by Michel Selmer, DVM, CVA
As summer draws ever closer and the heat starts to rise, we become eager to get out of the house—dogs and cats included. Of course, spending more time outside with our pets is great, as it enables us to have fun, exercise and bond with them; however, given that the Long Island summer is so hot, not only are ticks rife but heat exhaustion is also a real risk for our pets because they are covered in fur. Read on for four top tips to help you make sure your pet stays safe this summer.
- Watch out for signs of overheating
Heat exhaustion in dogs and cats has similar warning signs. Symptoms include labored breathing or excessive panting, increased heart rate, weakness and increased drooling. If heat exhaustion has really taken hold and the animal’s body temperature exceeds 104 Fahrenheit, then the animal may vomit, have seizures or pass bloody diarrhea. If your pet appears to be overheating, then:
- Take them out of the sun
- Give them cool water to drink
- Wet the animal with a stream of cool (not really cold) water (if possible)
- Contact a vet
- Know the causes
Pets overheat for two main reasons:
- Often occurs because animals get trapped in a hot environment, such as a car or on one of Long Island’s beaches, and they can’t cool themselves adequately.
- Complications with the upper respiratory system
- Common cause of overheating in animals with already compromised airways, such as bulldogs, as they find it harder to pant, and as a result, increase their body temperature.
- Avoid the midday sun
Naturally, pets will try and stay away from the midday sun by wanting to remain inside, for example lying on the cool kitchen tiles. In order to help your pet avoid overheating and injury from walking on hot surfaces, it is important that you try and avoid the hottest part of Long Island summer days. Instead, take your pets out in the early morning or in the evening.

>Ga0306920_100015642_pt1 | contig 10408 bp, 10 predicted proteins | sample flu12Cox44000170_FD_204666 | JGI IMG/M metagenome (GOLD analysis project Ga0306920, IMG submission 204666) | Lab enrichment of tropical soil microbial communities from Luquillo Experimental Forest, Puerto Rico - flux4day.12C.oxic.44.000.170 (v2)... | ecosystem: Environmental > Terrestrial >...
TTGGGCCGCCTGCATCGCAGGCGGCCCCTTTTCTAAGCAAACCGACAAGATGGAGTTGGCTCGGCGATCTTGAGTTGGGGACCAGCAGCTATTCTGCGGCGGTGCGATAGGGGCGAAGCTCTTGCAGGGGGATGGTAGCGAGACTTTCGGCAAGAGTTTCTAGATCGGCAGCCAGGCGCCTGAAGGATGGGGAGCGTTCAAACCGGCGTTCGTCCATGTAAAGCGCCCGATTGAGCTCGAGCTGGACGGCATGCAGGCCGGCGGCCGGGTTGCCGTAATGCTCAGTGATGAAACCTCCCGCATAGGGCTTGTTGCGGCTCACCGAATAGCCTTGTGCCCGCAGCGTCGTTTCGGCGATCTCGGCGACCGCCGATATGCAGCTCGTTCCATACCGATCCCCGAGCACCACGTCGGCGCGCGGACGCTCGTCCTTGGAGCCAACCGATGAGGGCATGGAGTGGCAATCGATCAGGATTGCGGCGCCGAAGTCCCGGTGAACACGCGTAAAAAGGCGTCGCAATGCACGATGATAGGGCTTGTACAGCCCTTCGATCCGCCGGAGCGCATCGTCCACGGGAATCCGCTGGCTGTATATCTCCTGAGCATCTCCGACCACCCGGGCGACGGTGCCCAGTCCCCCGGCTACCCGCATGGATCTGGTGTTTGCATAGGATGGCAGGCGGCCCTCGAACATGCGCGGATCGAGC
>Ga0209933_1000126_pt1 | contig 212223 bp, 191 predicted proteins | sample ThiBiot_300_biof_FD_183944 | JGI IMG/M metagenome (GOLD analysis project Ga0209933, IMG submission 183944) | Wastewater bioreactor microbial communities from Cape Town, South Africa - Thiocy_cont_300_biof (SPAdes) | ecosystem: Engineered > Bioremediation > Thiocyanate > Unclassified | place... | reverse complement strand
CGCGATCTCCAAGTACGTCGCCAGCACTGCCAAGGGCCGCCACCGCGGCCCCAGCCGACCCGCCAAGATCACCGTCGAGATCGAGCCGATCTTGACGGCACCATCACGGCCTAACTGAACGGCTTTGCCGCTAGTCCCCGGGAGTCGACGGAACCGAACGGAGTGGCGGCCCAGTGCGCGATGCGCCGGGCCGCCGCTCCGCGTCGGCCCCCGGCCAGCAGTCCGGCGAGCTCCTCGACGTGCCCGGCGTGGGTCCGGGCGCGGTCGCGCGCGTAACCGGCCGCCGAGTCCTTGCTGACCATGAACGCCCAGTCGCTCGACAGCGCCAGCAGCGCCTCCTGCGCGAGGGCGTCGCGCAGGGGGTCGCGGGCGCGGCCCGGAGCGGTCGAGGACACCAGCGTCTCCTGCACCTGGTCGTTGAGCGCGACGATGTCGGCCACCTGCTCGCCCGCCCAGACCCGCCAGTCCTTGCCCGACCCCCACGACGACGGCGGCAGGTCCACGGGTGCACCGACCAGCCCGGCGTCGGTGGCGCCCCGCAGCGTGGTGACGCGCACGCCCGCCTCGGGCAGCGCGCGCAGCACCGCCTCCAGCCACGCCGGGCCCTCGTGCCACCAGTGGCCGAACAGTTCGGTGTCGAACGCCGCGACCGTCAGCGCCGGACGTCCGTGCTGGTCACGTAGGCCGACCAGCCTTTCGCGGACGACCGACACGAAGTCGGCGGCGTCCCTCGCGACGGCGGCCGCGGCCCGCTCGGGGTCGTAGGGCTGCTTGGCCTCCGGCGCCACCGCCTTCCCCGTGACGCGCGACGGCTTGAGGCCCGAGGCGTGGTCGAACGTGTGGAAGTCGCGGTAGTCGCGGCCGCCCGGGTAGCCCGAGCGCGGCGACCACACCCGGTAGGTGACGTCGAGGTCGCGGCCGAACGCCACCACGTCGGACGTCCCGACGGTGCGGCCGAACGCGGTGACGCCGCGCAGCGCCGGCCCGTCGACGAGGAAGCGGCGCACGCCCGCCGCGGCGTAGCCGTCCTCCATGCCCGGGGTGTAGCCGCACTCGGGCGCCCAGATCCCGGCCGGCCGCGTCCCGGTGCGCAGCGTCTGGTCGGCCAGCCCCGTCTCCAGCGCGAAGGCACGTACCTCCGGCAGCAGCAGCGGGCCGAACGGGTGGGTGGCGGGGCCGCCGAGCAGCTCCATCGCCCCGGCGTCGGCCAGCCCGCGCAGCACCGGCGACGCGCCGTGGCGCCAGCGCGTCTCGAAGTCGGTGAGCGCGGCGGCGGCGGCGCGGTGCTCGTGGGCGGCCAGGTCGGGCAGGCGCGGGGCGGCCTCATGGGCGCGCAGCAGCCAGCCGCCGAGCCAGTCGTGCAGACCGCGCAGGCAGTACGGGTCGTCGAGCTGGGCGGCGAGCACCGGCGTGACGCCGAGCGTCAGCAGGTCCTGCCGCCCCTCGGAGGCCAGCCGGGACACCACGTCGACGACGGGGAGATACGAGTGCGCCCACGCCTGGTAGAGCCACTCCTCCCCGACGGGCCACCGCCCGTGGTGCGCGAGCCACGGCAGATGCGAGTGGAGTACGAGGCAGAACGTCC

If you can only get your pets out during the midday sun, then aim to find a place with as much shade as possible and access to water. The Long Island Central Pine Barrens Trail is a good option due to the tree cover and access to fresh water for your pets to enjoy.
- Be aware of ticks
As the weather warms up, and as we all get outside to enjoy the Long Island summer, ticks also come out. It is important to be aware of these nasty little bloodsuckers and remember that our pets are also at risk of getting bitten. If you notice that your pet has been bitten, then you can either seek the help of a vet or can remove the tick yourself. If you opt for self-removal, then always use tweezers, as you must make sure that the entire tick is removed. Be sure that the area is cleaned well afterward. Also, it’s important to keep an eye on your pet post procedure to be on the look out for any strange symptoms.
To conclude, by following these top four tips, you and your pet should have a safe and happy summer. However, do not hesitate to contact a vet at any point to help guide you if you are unsure about anything or if you have a concern or a question.
Dr. Michel Selmer is a Certified Veterinary Acupuncturist and is currently pursuing a master’s degree to become a master practitioner of Traditional Chinese Veterinary Medicine. His practice, Advanced Animal Care Center, is located at 260 Evergreen Ave., South Huntington. For more information or to make an appointment, call 631-FOR-PETS (367-7387) or visit AdvancedCareForPets.com.